2005 Toyota Tacoma TRD - Truck ReviewPosted in Vehicle Reviews on September 1, 2006 Comment (0)
The last time we checked in with our long-term Tacoma (March '06), we had just passed the 12,000-mile mark and were still waxing enthusiastic over our tester's versatile nature. Now, nine months and hundreds of off-pavement miles later, we're still pleased with our Toyota's unbeatable combination of on-road refinement, good trail manners, and overall user-friendliness. And we are definitely true believers in the TRD Off-Road package, which gives you skidplates and tow hooks, a rear locking diff, a Class IV hitch, 115V bed-mounted power point, Bilstein shocks, and P265 BFGoodrich Rugged Trail tires on 16-inch alloys. The option adds $3,700 to the sticker, but if you're looking to optimize this truck's performance straight from the factory, it's worth every cent in our book.
Gripes over the Tacoma are few and far between, and mostly focus on hard-to-find shift gates on the six-speed, slightly spongy (and cramped) clutch engagement, and a relatively low ride height-to-hood height proportioning which some testers feel inhibits forward visibility. One gripe not heard--and likely never to be heard--concerns overall build integrity. Toyota trucks haven't developed their industry-leading reputation for stoutness and reliability by accident, and our test truck has been no exception. Save three routine dealer services, our Tacoma has stayed as tightly buttoned down as it was when we first took possession, despite our best attempts to loosen every bolt and bushing on repeated flogs over rocky trails, desert dry washes, and those pesky highway expansion joints.
We've piled up fewer miles on our Tacoma in the most recent test period, putting it through more daily-driver paces than trail duty of late. This helps to explain the slight uptick in mileage we've noticed since our last report. Still, with overall mileage below 16 mpg for the term, we have to say that we'd like to see Toyota offer a hybrid option for this truck in the near future. And yes, we know that hybrids aren't really feasible for four-wheeling for a variety of reasons, mostly revolving around the current state (pun intended) of battery technology and its ability--or lack of same, more accurately--to deliver usable low-end torque to the rear wheels for extended periods of time. But for those Tacoma owners--a majority, we suspect--who will seldom if ever venture off-pavement, and who will likely never subject their trucks to any harder use than hauling a few hundred pounds of garden supplies once or twice a month, we think a hybrid option would be a great fit for this truck. We'll conclude our long-term evaluation in a couple of months.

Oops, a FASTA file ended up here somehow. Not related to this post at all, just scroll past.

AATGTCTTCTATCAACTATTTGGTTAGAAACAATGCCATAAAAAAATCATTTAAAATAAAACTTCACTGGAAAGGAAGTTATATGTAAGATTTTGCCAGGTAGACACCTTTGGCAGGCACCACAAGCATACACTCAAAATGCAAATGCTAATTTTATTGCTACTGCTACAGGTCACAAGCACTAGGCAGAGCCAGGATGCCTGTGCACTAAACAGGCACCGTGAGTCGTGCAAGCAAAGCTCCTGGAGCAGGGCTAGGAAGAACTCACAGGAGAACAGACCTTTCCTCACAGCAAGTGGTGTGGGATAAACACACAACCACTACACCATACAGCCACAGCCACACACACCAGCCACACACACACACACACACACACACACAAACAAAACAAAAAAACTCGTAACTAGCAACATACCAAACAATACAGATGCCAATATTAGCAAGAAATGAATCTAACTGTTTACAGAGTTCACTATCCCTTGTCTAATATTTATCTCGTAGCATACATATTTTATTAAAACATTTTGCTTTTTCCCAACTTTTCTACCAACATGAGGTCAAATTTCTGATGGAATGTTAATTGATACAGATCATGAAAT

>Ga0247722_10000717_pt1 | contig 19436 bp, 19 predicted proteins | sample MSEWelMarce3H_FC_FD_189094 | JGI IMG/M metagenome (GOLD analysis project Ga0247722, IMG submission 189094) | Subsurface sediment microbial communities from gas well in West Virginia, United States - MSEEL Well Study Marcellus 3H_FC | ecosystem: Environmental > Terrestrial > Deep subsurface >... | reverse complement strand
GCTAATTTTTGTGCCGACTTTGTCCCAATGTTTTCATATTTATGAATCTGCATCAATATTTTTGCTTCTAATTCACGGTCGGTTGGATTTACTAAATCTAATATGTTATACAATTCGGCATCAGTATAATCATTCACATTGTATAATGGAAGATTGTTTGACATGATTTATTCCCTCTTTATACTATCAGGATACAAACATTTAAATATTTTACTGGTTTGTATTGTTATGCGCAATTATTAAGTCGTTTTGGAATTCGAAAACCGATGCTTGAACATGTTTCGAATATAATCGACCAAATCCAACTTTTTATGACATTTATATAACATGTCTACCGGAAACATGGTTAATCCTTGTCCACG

Previous reports: Nov. '05, March '06
Base price: $23,870
Price as tested: $29,450
Four-wheel-drive system: VF2A electronic part-time two-speed
Miles to date: 15,929
Miles since last report: 3,166
Average mpg (this report): 15.71
Test Best tank (mpg): 18.8
Test Worst tank (mpg): 12.4 (towing)
15,000-mile service: Oil change and tire rotation
Problem areas: None
Hot: Crisp acceleration; quiet and rattle-free interior; good trail gearing; rear locker; TRD package with BFGs and Bilsteins
Not: Vague-shifting transmission with stubborn Reverse gear; claustrophobic clutch layout; slightly mushy road feel; so-so mileage
* "17,000 miles and still tight--no squeaks or rattles."
* "Love the seats and materials; hate the tranny shifter."
* "Good crawl ratio. Went down some steep trails and felt very controlled."
* "Suspension is rock solid--in a good way."
* "Shifter feels like a broomstick in a watermelon."
* "Some people think it's a Tundra!"